World Library  
Flag as Inappropriate
Email this Article

Charles K. Graham

Article Id: WHEBN0014239785
Reproduction Date:

Title: Charles K. Graham  
Author: World Heritage Encyclopedia
Language: English
Subject: Thomas W. Egan, Amos Humiston, Henry Thomas Harrison, William McCandless, James K. Marshall
Publisher: World Heritage Encyclopedia

Charles K. Graham

Charles Kinnaird Graham
Born (1824-06-03)June 3, 1824
New York City, New York
Died April 15, 1889(1889-04-15) (aged 64)
Lakewood, New Jersey
Place of burial Woodlawn Cemetery, The Bronx, New York City
Allegiance  United States of America
Service/branch US Navy
Union Army
Years of service 1841 - 1848 (Navy)
1861 - 1865 (Army)
Rank Midshipman (Navy)
Brevet Major General (Army)

Mexican-American War
American Civil War

Charles Kinnaird Graham (June 3, 1824 – April 15, 1889)[1] was a sailor in the antebellum United States Navy, attorney, and later a brigadier general in the Union Army during the American Civil War. As a civil engineer, he helped plan and lay out Central Park in New York City.

Early years and education

Graham was born in New York City. He entered the Navy in October 1841, at the age of 17 and served as a midshipman in the Gulf of Mexico during the Mexican-American War, resigning his commission in May 1848. Later he studied engineering and was for several years after 1857 constructing engineer of the Brooklyn Navy Yard.

Civil War

At the outbreak of the American Civil War he entered the Union Army as colonel of the 74th New York Volunteer Infantry, of one of the regiments of the "Excelsior Brigade". He resigned in 1862 but was restored to the colonelcy of the regiment during the Peninsula Campaign. On November 29, 1862 he was promoted to brigadier general of volunteers and assumed command of the 2nd Brigade, 3rd Division, III Corps. At the Battle of Chancellorsville he commanded the 1st Brigade, 1st Division, III Corps. Upon the mortal wounding of Amiel W. Whipple, Graham assumed command of the 3rd Division, III Corps on the last day of the battle. He returned to command the 1st Brigade, 1st Division in June during the Gettysburg Campaign. During the Battle of Gettysburg, Graham's brigade defended the Union position along the Emmitsburg Road, particularly the area of the Sherfy peach orchard. He was wounded in the hip and shoulders on July 2 and taken prisoner by the confederates. He was sent to a prison camp in Richmond until he was exchanged (for James L. Kemper) on September 19, 1863.[1]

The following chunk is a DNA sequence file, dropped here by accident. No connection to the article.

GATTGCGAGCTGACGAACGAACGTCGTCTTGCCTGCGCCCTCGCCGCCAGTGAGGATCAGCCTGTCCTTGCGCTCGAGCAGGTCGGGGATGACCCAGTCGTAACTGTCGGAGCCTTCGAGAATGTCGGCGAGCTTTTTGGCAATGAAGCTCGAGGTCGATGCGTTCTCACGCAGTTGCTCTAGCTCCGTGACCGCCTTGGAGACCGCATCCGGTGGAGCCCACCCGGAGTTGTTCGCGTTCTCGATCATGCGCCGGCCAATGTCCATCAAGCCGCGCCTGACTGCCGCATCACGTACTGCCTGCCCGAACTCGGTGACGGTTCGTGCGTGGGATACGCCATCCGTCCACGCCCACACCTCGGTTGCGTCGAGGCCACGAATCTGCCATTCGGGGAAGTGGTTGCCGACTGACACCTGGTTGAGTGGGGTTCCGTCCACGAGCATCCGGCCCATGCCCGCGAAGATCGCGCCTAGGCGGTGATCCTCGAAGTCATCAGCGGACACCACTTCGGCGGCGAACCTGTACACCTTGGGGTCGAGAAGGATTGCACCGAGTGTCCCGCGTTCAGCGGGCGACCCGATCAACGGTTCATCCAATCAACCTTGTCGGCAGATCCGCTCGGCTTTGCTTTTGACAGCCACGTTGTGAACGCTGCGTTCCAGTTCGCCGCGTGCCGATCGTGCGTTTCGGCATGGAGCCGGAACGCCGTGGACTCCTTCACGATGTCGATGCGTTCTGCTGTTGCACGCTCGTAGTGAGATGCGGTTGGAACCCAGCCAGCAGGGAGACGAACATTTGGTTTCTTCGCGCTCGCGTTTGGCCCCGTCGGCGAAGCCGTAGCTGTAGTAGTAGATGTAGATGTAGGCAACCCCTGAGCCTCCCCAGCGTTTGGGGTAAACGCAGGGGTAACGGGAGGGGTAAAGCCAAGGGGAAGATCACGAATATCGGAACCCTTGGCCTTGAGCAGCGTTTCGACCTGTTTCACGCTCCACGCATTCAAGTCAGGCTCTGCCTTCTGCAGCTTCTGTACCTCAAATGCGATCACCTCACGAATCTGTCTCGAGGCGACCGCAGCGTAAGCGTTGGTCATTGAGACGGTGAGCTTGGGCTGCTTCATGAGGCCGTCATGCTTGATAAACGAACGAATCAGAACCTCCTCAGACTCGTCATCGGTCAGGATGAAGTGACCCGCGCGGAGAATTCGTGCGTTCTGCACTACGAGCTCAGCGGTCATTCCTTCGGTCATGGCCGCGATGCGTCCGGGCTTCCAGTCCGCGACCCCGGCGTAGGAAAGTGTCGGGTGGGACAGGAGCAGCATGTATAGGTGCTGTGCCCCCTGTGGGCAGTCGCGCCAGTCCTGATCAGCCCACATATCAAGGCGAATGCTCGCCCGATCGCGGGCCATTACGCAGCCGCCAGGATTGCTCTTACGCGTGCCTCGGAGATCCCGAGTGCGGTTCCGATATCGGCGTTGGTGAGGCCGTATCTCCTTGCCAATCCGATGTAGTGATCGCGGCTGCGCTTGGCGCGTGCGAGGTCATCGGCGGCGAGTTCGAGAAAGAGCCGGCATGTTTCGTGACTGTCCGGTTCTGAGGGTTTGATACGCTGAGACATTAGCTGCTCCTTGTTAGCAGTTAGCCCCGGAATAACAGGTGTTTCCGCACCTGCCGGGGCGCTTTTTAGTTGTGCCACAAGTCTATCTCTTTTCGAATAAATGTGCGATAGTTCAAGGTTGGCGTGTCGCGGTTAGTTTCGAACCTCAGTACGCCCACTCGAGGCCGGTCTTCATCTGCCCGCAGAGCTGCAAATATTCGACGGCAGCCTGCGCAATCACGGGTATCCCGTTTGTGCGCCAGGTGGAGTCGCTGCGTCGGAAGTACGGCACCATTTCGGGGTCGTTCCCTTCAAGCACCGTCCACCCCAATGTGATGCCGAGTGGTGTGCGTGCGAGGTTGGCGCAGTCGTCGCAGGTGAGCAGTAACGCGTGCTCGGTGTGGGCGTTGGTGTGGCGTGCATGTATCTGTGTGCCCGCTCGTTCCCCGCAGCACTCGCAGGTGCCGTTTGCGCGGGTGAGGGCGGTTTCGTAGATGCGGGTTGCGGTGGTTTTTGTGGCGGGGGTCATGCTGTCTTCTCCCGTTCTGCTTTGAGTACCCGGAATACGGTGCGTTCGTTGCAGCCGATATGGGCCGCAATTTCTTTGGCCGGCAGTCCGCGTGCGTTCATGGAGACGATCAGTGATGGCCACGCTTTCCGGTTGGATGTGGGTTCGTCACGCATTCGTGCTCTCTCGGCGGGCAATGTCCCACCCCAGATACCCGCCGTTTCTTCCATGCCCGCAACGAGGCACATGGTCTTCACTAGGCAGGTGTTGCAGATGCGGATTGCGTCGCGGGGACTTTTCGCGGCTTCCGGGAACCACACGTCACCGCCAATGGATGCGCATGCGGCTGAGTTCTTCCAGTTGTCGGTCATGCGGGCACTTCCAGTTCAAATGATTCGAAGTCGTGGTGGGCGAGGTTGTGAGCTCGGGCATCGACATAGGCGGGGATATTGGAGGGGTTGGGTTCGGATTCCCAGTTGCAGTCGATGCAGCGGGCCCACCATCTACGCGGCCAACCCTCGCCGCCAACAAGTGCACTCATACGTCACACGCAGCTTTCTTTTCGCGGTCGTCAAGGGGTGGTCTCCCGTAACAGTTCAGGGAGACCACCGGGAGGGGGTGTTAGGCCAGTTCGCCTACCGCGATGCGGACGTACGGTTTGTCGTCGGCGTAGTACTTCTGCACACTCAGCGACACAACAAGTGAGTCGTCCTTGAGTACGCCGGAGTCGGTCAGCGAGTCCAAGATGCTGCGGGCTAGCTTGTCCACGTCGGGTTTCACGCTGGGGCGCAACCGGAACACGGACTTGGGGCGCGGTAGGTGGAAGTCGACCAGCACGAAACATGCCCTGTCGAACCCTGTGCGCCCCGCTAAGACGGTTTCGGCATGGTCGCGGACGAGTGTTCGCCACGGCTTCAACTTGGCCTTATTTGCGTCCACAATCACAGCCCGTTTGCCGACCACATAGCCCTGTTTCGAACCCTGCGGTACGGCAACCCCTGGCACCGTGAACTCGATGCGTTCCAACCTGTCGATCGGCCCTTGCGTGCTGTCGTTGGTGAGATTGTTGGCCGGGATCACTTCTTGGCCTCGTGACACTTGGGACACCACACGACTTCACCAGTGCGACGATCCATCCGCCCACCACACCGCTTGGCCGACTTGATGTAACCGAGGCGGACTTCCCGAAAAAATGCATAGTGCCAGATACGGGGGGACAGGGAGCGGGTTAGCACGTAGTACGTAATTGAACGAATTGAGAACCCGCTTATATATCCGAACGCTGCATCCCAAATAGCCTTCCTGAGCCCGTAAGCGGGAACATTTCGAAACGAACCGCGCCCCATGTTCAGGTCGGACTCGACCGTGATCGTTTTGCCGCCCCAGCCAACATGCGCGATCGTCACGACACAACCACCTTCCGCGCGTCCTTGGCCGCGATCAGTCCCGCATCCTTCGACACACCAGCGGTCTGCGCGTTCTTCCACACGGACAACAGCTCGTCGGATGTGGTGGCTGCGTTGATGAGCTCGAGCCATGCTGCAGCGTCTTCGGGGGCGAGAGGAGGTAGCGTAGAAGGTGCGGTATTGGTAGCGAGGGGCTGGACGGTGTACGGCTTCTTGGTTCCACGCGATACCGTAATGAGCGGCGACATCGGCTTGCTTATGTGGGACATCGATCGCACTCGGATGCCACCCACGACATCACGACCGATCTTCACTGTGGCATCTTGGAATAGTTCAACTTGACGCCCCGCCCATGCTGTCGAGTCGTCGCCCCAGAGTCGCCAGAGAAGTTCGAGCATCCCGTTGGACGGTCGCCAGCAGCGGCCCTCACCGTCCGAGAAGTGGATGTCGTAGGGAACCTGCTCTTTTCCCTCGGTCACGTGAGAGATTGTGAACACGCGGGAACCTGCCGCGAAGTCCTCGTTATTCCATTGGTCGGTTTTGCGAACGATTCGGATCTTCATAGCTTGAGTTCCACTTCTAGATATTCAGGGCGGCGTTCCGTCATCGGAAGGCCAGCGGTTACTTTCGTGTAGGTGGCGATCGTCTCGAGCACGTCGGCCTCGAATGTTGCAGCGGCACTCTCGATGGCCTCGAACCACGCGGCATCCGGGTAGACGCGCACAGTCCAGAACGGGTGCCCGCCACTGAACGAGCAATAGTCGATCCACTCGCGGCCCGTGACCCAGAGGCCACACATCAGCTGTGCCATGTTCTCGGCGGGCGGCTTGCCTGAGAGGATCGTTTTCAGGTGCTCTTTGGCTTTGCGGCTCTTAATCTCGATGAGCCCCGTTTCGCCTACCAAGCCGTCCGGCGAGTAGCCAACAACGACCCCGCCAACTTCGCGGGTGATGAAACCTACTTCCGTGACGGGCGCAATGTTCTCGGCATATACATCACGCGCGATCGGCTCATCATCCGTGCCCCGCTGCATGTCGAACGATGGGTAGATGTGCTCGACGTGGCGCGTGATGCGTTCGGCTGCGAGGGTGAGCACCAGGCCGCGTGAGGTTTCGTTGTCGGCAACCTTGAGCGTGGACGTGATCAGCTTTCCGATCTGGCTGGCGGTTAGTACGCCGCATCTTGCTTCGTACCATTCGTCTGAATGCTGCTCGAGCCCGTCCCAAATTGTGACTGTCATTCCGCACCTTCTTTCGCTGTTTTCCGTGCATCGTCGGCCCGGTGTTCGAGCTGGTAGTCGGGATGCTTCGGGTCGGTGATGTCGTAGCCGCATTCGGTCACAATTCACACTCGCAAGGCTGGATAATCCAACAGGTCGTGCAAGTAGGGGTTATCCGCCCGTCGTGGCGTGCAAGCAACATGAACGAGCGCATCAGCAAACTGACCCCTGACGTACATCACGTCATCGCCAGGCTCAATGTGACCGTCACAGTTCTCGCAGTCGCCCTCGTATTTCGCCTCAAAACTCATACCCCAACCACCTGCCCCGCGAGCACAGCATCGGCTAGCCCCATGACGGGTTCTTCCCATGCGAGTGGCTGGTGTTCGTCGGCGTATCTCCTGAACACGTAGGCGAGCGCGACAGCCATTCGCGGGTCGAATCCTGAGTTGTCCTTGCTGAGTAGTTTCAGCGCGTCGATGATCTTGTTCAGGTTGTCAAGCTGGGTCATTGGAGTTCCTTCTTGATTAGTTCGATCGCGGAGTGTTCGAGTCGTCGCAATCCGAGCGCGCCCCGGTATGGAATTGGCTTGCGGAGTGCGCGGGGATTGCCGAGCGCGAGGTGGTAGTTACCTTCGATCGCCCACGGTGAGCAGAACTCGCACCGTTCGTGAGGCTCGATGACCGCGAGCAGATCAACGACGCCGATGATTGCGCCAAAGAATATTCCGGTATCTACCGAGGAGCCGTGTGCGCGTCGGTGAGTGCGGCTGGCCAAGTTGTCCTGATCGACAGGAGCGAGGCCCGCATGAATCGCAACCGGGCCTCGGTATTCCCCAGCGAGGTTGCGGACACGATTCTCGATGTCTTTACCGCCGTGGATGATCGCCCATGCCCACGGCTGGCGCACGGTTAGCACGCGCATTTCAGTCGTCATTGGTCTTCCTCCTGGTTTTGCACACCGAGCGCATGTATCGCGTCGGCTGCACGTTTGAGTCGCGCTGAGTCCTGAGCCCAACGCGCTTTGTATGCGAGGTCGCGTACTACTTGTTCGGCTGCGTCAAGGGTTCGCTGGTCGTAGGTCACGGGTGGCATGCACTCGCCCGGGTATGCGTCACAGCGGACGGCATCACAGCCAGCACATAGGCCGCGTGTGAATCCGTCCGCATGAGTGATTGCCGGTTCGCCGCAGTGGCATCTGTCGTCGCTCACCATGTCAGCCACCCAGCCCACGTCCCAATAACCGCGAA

Upon his recovery, he was assigned by Maj. Gen. Benjamin Butler to the command of a gunboat flotilla on the James River labeled the "Naval Brigade" and was attached to the XVIII Corps.[1] Graham led the Naval Brigade during the First Battle of Fort Fisher. When the Union forces of the First Fort Fisher expedition returned to Virginia, Graham was put in commanded the defenses of Bermuda Hundred and later the garrison of Norfolk, Virginia. In March 1865, he was appointed a brevet major general of volunteers.

Postbellum career

After the war, Graham returned to New York and resumed the practice of civil engineering. From 1878 to 1883, he was surveyor of the port of New York.

He died of pneumonia in Lakewood, New Jersey, and is buried in Woodlawn Cemetery, The Bronx, New York City.

See also


  1. ^ a b c Eicher, p. 261.


  • Eicher, John H., and David J. Eicher. Civil War High Commands. Stanford, CA: Stanford University Press, 2001. ISBN 0-8047-3641-3.

External links

  • Text of Appleton's biography of Graham
This article was sourced from Creative Commons Attribution-ShareAlike License; additional terms may apply. World Heritage Encyclopedia content is assembled from numerous content providers, Open Access Publishing, and in compliance with The Fair Access to Science and Technology Research Act (FASTR), Wikimedia Foundation, Inc., Public Library of Science, The Encyclopedia of Life, Open Book Publishers (OBP), PubMed, U.S. National Library of Medicine, National Center for Biotechnology Information, U.S. National Library of Medicine, National Institutes of Health (NIH), U.S. Department of Health & Human Services, and, which sources content from all federal, state, local, tribal, and territorial government publication portals (.gov, .mil, .edu). Funding for and content contributors is made possible from the U.S. Congress, E-Government Act of 2002.
Crowd sourced content that is contributed to World Heritage Encyclopedia is peer reviewed and edited by our editorial staff to ensure quality scholarly research articles.
By using this site, you agree to the Terms of Use and Privacy Policy. World Heritage Encyclopedia™ is a registered trademark of the World Public Library Association, a non-profit organization.

Copyright © World Library Foundation. All rights reserved. eBooks from Project Gutenberg are sponsored by the World Library Foundation,
a 501c(4) Member's Support Non-Profit Organization, and is NOT affiliated with any governmental agency or department.